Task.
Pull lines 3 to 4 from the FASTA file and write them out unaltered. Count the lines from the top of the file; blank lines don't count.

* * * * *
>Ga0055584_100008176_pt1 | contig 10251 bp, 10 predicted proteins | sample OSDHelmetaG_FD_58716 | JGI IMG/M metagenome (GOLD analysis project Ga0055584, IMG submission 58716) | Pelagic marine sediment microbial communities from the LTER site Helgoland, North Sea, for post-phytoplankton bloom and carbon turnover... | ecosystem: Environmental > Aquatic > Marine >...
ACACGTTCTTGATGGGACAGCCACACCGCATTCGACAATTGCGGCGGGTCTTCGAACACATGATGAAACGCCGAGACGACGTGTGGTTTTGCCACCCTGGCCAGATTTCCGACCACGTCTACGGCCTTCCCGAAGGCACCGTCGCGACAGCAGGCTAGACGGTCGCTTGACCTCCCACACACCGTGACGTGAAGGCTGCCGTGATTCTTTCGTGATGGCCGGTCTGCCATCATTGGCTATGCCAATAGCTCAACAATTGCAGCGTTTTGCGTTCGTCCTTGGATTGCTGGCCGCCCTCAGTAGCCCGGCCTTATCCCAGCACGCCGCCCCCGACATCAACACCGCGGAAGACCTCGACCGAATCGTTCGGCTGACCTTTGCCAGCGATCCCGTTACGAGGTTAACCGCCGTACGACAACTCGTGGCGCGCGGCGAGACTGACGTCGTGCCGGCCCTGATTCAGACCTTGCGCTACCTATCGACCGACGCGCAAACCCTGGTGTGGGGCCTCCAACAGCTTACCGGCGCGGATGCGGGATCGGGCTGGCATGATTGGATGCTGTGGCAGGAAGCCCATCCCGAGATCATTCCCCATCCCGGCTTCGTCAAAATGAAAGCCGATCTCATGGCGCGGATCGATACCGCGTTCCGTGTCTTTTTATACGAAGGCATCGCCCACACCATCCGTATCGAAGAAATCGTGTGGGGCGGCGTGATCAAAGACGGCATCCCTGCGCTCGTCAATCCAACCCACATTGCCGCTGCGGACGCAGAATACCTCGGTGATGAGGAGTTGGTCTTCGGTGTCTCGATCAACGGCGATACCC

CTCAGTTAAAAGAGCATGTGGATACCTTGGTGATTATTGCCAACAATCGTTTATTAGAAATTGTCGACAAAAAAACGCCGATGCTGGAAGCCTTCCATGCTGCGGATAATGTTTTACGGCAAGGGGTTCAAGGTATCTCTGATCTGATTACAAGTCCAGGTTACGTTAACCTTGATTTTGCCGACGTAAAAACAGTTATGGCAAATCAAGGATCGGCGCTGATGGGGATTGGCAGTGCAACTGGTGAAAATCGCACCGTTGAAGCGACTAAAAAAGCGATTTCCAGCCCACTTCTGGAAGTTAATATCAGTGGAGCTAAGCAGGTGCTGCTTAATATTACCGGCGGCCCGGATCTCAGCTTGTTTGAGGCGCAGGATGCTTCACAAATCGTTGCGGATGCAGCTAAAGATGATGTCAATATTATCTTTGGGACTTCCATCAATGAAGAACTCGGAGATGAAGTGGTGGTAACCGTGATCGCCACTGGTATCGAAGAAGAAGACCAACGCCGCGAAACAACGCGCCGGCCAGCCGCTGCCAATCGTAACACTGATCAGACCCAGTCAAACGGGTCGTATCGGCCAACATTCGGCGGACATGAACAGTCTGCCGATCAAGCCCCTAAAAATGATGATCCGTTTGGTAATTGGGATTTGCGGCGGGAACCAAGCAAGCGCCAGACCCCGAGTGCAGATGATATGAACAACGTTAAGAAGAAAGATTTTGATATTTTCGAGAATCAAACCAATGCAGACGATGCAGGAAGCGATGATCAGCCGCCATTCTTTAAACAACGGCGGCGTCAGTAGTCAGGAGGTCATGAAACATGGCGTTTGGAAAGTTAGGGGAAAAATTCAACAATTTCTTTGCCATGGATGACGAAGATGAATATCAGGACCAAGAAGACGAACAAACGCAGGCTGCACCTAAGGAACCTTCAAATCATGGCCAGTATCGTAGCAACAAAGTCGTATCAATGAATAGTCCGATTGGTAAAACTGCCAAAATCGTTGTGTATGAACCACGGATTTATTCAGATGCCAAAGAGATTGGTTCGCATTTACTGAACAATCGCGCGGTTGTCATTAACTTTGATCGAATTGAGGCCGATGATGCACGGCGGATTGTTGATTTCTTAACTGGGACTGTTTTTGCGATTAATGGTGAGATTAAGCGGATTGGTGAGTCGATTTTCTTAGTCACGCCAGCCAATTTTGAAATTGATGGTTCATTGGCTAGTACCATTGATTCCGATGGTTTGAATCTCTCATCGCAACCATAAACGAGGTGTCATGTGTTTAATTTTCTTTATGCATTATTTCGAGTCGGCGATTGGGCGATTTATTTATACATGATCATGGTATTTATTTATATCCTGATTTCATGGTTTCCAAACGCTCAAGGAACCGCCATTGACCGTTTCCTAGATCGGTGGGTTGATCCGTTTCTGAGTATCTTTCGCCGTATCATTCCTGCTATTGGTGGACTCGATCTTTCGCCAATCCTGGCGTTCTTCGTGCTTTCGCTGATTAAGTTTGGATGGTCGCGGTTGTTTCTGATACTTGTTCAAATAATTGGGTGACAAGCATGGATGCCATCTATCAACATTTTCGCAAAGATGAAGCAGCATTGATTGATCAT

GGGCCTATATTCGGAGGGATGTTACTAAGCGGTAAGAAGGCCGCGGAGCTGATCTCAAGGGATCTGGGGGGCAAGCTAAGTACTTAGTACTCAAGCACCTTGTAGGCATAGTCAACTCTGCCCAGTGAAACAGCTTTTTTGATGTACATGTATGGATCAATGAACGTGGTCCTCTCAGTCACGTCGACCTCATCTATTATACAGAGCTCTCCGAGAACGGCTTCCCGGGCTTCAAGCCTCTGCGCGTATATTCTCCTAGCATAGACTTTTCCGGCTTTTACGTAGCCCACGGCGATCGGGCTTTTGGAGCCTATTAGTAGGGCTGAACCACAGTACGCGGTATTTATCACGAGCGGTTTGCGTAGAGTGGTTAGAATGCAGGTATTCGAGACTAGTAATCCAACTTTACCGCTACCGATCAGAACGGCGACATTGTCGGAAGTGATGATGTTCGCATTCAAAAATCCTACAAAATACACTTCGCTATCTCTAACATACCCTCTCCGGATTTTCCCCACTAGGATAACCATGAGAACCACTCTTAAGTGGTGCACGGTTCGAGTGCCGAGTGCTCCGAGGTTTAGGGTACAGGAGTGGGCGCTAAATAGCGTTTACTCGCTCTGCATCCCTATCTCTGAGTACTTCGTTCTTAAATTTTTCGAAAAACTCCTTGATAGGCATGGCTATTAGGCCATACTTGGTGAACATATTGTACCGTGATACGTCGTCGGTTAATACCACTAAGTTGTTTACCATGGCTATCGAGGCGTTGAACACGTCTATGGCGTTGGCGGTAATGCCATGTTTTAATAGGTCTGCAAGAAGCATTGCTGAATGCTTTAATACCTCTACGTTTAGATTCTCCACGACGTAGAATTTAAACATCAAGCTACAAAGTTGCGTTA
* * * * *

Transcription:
CTCAGTTAAAAGAGCATGTGGATACCTTGGTGATTATTGCCAACAATCGTTTATTAGAAATTGTCGACAAAAAAACGCCGATGCTGGAAGCCTTCCATGCTGCGGATAATGTTTTACGGCAAGGGGTTCAAGGTATCTCTGATCTGATTACAAGTCCAGGTTACGTTAACCTTGATTTTGCCGACGTAAAAACAGTTATGGCAAATCAAGGATCGGCGCTGATGGGGATTGGCAGTGCAACTGGTGAAAATCGCACCGTTGAAGCGACTAAAAAAGCGATTTCCAGCCCACTTCTGGAAGTTAATATCAGTGGAGCTAAGCAGGTGCTGCTTAATATTACCGGCGGCCCGGATCTCAGCTTGTTTGAGGCGCAGGATGCTTCACAAATCGTTGCGGATGCAGCTAAAGATGATGTCAATATTATCTTTGGGACTTCCATCAATGAAGAACTCGGAGATGAAGTGGTGGTAACCGTGATCGCCACTGGTATCGAAGAAGAAGACCAACGCCGCGAAACAACGCGCCGGCCAGCCGCTGCCAATCGTAACACTGATCAGACCCAGTCAAACGGGTCGTATCGGCCAACATTCGGCGGACATGAACAGTCTGCCGATCAAGCCCCTAAAAATGATGATCCGTTTGGTAATTGGGATTTGCGGCGGGAACCAAGCAAGCGCCAGACCCCGAGTGCAGATGATATGAACAACGTTAAGAAGAAAGATTTTGATATTTTCGAGAATCAAACCAATGCAGACGATGCAGGAAGCGATGATCAGCCGCCATTCTTTAAACAACGGCGGCGTCAGTAGTCAGGAGGTCATGAAACATGGCGTTTGGAAAGTTAGGGGAAAAATTCAACAATTTCTTTGCCATGGATGACGAAGATGAATATCAGGACCAAGAAGACGAACAAACGCAGGCTGCACCTAAGGAACCTTCAAATCATGGCCAGTATCGTAGCAACAAAGTCGTATCAATGAATAGTCCGATTGGTAAAACTGCCAAAATCGTTGTGTATGAACCACGGATTTATTCAGATGCCAAAGAGATTGGTTCGCATTTACTGAACAATCGCGCGGTTGTCATTAACTTTGATCGAATTGAGGCCGATGATGCACGGCGGATTGTTGATTTCTTAACTGGGACTGTTTTTGCGATTAATGGTGAGATTAAGCGGATTGGTGAGTCGATTTTCTTAGTCACGCCAGCCAATTTTGAAATTGATGGTTCATTGGCTAGTACCATTGATTCCGATGGTTTGAATCTCTCATCGCAACCATAAACGAGGTGTCATGTGTTTAATTTTCTTTATGCATTATTTCGAGTCGGCGATTGGGCGATTTATTTATACATGATCATGGTATTTATTTATATCCTGATTTCATGGTTTCCAAACGCTCAAGGAACCGCCATTGACCGTTTCCTAGATCGGTGGGTTGATCCGTTTCTGAGTATCTTTCGCCGTATCATTCCTGCTATTGGTGGACTCGATCTTTCGCCAATCCTGGCGTTCTTCGTGCTTTCGCTGATTAAGTTTGGATGGTCGCGGTTGTTTCTGATACTTGTTCAAATAATTGGGTGACAAGCATGGATGCCATCTATCAACATTTTCGCAAAGATGAAGCAGCATTGATTGATCAT

GGGCCTATATTCGGAGGGATGTTACTAAGCGGTAAGAAGGCCGCGGAGCTGATCTCAAGGGATCTGGGGGGCAAGCTAAGTACTTAGTACTCAAGCACCTTGTAGGCATAGTCAACTCTGCCCAGTGAAACAGCTTTTTTGATGTACATGTATGGATCAATGAACGTGGTCCTCTCAGTCACGTCGACCTCATCTATTATACAGAGCTCTCCGAGAACGGCTTCCCGGGCTTCAAGCCTCTGCGCGTATATTCTCCTAGCATAGACTTTTCCGGCTTTTACGTAGCCCACGGCGATCGGGCTTTTGGAGCCTATTAGTAGGGCTGAACCACAGTACGCGGTATTTATCACGAGCGGTTTGCGTAGAGTGGTTAGAATGCAGGTATTCGAGACTAGTAATCCAACTTTACCGCTACCGATCAGAACGGCGACATTGTCGGAAGTGATGATGTTCGCATTCAAAAATCCTACAAAATACACTTCGCTATCTCTAACATACCCTCTCCGGATTTTCCCCACTAGGATAACCATGAGAACCACTCTTAAGTGGTGCACGGTTCGAGTGCCGAGTGCTCCGAGGTTTAGGGTACAGGAGTGGGCGCTAAATAGCGTTTACTCGCTCTGCATCCCTATCTCTGAGTACTTCGTTCTTAAATTTTTCGAAAAACTCCTTGATAGGCATGGCTATTAGGCCATACTTGGTGAACATATTGTACCGTGATACGTCGTCGGTTAATACCACTAAGTTGTTTACCATGGCTATCGAGGCGTTGAACACGTCTATGGCGTTGGCGGTAATGCCATGTTTTAATAGGTCTGCAAGAAGCATTGCTGAATGCTTTAATACCTCTACGTTTAGATTCTCCACGACGTAGAATTTAAACATCAAGCTACAAAGTTGCGTTA